The District Visiting Society acts upon a principle generally understood, of seeking out and relieving the very destitute poor in their own wretched abodes, adding spiritual to temporal help. But there is one feature in this particular branch, that must not be passed over. The Wednesdays and Saturdays are half-holidays at the free school, in order that the building may be used for a purpose hardly less sacred. On these afternoons the infants' room is fitted up with a temporary apparatus for dispensing medicines ; the girls'- what was alas! the poor girls' room, has a bath and a little surgery placed in it, while a physician, who counts not his own life dear unto him so that he may fulfil his voluntary office of unpaid, compassionate love towards these succourless beings, stands ready to receive in succession the miserable objects coming to claim his care.
Let the reader imagine a room, on the low benches around wbich are seated a company of the most squalid .creatures that can be conceived, labouring under every variety of bodily ill; each waiting, like the poor at the pool of Bethesda, the summons to relate some tale of suffering to the pitying ear of one who never fails to preach Jesas as the true Physician for sick souls, while he gives his best skill to mitigate the agony of their tortured bodies. During the two hours that must intervene, ere all can be attended to, this compassionate society em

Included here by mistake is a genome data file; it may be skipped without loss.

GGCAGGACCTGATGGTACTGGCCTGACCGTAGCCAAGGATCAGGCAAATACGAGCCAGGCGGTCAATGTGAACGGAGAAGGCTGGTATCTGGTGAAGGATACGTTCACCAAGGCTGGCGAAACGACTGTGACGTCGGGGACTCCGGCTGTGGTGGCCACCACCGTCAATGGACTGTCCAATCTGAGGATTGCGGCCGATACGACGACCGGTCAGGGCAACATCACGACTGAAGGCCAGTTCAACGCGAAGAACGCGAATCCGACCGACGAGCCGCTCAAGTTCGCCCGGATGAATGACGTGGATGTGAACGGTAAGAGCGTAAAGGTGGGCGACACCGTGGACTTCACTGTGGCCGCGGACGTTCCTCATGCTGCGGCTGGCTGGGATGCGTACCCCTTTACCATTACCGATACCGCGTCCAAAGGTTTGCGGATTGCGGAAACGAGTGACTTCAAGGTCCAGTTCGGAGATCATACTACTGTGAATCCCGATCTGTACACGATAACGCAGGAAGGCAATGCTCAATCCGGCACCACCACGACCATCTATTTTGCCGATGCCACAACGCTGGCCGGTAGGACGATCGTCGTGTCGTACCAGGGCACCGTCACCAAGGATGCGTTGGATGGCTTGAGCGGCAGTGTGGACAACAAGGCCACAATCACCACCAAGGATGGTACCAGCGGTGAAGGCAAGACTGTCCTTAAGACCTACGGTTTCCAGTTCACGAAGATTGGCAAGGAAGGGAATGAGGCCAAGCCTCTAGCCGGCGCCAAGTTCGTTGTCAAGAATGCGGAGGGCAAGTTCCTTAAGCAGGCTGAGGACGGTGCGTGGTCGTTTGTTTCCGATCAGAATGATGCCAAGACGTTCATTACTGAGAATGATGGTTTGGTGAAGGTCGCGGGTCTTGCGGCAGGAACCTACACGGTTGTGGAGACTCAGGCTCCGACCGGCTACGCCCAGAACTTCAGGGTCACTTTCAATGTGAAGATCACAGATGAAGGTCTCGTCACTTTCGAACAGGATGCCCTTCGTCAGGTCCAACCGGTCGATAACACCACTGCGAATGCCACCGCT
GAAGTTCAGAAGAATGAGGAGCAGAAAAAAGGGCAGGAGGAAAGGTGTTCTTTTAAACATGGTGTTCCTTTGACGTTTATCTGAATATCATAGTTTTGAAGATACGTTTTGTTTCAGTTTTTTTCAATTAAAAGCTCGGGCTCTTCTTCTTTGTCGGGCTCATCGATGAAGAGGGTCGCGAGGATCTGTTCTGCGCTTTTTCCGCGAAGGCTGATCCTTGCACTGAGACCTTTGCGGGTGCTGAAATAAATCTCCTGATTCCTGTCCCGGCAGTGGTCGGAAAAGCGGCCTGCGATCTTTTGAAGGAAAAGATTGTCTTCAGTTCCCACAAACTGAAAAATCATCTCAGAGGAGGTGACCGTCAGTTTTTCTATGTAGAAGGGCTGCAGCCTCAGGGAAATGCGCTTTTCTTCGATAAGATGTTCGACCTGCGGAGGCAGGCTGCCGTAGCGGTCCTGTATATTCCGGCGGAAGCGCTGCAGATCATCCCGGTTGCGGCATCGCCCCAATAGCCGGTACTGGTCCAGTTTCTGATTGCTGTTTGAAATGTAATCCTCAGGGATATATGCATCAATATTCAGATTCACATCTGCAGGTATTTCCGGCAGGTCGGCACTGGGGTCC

ploys an Irish 'scripture reader, with his Bible, among, the waiting patients : and a joyful testimony it is ours to bear to the plucking of several souls out of the hand of Satan, through a work commenced within the walls of this dispensary.
We have visited it many a day; and pointing out one or other wretched object have asked the agent who dispensed their medicines, . What is that poor creature's disease ?' 'Starvation,' was the frequent reply. Cannot you give them relief?' "To the extent of our funds: but they are very low.' An appeal being' made to individual charity, we have given a little help in the work, followed the poor sufferers to their cellars ; and continuing the society's plan, of uniting bodily succour with spiritual instruction, we have had cause to rejoice over some dying beds; and to behold with gladness some living monuments of converting grace. In St. Giles', however, few can venture to act individually; and the most effectual method of helping forward the work of mercy is to become visitors under this excellent society, and to place in their hands the means which they well know how to apply. D. was a zealous and efficient co-operator' with them, and by his warm advocacy much was done to replenish their exhausted funds. But D. is gone to number the rescued spirits before the throne : and his dear brethren are left to labour, 'under many discouraging disadvantages, walking by faith, until they also shall be called to see the fruit of their painful, and almost unnoticed toil.
May he who despiseth'not the prayer of the poor destitute, stir up the hearts of some among His people to answer this appeal !- EDITOR.